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Working in the conservation and protection of artistic heritage requires well-grounded training in various sectors, including the humanities, sciences and technical subjects. Cremona’s prestige stemming from the ancient art of violin making has for some time been accompanied by a reputation for musicological research, for which the city is renowned as one of the leading international centres. And today this also applies to the field of the conservation and restoration of musical instruments, thanks to the degree courses and PhDs offered by the Department of Musicology and Cultural Heritage at the Cremona campus of the University of Pavia and its Arvedi Laboratory of Non-Invasive Diagnostics, based at the Museo del Violino.

The University of Pavia was founded in 1361, making it the oldest university in Lombardy and one of the oldest in Europe. Today it has over 25,000 students in 17 departments, spread across two campuses, one in Pavia and the other in Cremona. It takes part in international projects in collaboration with some the most prestigious colleges in the world and promotes interdisciplinary research.

The history of what is now the Department of Musicology and Cultural Heritage dates back to 1952, when the School of Music Palaeography was founded in Cremona as part of the University of Parma. Following various events, including its transfer to the University of Pavia in 1971, in 1979 a four-year degree course in Musicology was launched, followed in 1987 by a PhD in Music Philology, and in 2001 it became the Faculty of Musicology. Today it is known as the Department of Musicology and Cultural Heritage, and it offers undergraduate and postgraduate degree courses in Musicology, in Literary Criticism and Cultural Heritage, and in Conservation and Restoration of Cultural Heritage, the ‘History of Art Sources and Tools’ module for the postgraduate degree course in History and Promotion of Cultural Heritage, and a PhD in Literary and Musical Criticism.



In the engineering and IT sectors, acoustics and audio technology are going through a period of rapid and profound technological change. Every day, new solutions appear on the market that allow the recording and reproduction of immersive listening experiences with ever more affordable devices. Thanks to new intelligent signal processing techniques, it is now possible to extract musical information directly from the audio flow, to customise musical content and to create increasingly comprehensive listener profiles. In addition, new acoustic signal processing technology can be used to assist in the design of high-quality musical instruments and listening spaces tailored to musical performances. This stems from the convergence of various subjects, all drawing on the research and development carried out in the field of information engineering.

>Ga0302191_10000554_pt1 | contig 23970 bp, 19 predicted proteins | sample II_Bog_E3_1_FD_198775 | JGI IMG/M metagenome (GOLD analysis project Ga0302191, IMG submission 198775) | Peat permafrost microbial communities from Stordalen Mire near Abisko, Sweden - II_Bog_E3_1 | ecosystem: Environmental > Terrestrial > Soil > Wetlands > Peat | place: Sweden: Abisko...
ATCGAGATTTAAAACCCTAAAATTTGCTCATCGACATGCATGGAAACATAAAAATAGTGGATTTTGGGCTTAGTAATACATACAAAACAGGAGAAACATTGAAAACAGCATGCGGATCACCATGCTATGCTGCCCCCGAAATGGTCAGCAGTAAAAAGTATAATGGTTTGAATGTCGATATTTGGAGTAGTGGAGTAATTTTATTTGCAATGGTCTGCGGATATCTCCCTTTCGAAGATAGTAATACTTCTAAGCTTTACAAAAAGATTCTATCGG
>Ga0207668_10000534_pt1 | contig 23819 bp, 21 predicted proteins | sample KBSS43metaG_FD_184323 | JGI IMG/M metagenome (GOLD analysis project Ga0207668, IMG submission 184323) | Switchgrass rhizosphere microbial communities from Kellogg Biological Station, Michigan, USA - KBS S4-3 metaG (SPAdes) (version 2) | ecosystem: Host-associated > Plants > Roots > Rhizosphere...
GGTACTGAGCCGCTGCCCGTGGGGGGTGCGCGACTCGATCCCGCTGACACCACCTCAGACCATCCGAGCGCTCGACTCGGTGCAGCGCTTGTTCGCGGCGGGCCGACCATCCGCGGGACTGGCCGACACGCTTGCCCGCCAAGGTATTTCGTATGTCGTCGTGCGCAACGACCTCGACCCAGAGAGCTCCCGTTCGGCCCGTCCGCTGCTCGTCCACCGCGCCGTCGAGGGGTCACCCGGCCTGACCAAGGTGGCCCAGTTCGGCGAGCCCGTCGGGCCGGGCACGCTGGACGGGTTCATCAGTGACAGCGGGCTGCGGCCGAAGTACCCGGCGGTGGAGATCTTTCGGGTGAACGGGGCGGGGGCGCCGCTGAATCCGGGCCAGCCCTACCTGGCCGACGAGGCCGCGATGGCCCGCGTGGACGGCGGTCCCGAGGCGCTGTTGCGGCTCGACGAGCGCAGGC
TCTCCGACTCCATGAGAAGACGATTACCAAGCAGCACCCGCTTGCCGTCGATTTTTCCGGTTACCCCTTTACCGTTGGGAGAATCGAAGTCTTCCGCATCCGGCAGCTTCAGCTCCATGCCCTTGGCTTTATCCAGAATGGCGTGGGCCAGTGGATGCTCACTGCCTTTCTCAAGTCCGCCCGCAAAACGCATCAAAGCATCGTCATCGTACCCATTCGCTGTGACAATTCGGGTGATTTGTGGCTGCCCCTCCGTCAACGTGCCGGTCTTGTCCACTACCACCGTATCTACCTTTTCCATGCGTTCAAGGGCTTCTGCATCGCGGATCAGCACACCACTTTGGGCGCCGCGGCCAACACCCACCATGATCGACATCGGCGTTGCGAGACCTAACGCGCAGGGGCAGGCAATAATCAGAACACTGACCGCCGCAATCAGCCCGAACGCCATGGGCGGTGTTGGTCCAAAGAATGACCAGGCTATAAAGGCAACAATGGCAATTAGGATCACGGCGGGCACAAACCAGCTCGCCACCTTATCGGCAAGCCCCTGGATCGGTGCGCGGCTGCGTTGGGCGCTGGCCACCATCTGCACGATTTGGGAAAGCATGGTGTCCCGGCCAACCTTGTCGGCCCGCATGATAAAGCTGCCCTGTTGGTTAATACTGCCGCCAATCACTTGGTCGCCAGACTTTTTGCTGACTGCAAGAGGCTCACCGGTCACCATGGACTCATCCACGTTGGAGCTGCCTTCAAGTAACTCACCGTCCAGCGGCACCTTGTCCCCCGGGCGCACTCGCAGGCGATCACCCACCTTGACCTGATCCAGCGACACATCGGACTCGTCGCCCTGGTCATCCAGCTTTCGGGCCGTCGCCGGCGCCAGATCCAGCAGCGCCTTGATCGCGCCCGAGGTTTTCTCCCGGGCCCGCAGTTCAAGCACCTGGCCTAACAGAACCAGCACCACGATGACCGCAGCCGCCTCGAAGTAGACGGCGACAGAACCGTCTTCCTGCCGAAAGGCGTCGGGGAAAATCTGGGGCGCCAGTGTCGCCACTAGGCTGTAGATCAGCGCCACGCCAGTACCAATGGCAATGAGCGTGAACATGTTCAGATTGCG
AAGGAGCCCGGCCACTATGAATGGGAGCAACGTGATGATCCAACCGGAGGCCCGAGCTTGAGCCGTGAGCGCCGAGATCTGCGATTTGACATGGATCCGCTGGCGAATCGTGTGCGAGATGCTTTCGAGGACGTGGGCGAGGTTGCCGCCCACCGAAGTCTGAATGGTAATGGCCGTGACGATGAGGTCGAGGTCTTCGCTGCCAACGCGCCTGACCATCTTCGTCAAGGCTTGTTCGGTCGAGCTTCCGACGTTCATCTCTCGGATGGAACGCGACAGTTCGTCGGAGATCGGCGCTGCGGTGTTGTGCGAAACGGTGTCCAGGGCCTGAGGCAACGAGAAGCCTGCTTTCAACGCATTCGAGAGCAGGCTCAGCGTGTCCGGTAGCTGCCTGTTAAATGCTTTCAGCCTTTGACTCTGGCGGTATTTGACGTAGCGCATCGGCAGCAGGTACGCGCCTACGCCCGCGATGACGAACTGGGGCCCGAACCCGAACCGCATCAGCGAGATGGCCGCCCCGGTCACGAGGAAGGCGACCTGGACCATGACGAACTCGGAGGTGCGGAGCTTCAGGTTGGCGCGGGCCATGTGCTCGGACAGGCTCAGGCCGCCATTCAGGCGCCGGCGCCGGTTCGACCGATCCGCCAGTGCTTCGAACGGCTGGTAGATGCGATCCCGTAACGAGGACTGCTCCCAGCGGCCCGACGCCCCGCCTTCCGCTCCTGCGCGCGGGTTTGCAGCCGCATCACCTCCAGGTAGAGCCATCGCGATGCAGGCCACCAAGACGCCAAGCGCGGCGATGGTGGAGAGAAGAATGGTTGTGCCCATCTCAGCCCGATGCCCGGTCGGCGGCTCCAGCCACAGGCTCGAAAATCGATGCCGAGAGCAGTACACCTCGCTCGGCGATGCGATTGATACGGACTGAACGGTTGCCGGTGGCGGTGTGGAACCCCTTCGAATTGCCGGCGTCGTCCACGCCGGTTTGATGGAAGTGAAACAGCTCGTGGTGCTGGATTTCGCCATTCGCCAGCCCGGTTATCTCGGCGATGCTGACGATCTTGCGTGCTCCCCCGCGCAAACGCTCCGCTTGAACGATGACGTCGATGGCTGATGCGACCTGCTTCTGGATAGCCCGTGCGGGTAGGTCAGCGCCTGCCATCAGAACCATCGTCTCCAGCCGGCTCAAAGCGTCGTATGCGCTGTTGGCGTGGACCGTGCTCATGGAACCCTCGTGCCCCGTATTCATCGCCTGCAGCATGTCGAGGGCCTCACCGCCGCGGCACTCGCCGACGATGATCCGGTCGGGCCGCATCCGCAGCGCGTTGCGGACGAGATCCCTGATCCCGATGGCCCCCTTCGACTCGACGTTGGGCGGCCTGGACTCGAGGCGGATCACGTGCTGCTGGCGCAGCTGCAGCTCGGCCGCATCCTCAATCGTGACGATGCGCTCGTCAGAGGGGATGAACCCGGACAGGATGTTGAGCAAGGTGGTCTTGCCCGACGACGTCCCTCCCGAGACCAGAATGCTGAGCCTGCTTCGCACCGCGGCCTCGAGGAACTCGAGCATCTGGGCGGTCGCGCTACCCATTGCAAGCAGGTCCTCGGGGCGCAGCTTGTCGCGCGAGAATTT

The Politecnico is the oldest university in Milan; it was founded in 1863, and its first premises taught 36 students on a single course – engineering. An architecture course was added two years later, and today there are degree courses in three areas – engineering, architecture and design – and the university has campuses in Milan, Como, Cremona, Lecco, Mantua and Piacenza, as well as one in India and one in China.

The Politecnico has over 40,000 registered students, including 900 PhD students. It has twelve departments, six schools and over 250 laboratories. The Politecnico’s engineering faculty is the largest in Italy (responsible for almost 20% of Italian engineering graduates) and one of the largest and most prestigious in the world. It is also the Italian university with the highest percentage of international students (roughly a third of its Master’s students), including a postgraduate degree programme taught almost entirely in English.

The department responsible for information engineering is the Department of Electronics, Information and Bioengineering (DEIB). With almost 1,000 researchers and technical/administrative staff on its books, the DEIB is the largest ICT department in Europe, and one of the most important in the world. The research group predominantly responsible for promoting research projects into musical acoustics in Cremona is the Image and Sound Processing Lab, which to date has promoted, coordinated or participated in around 30 European projects and hundreds of Italian and international projects, including some outside Europe, all in the field of multimedia signal processing. The Musical Acoustics Lab in Cremona has become renowned in the scientific community as a research body, with many publications to its name.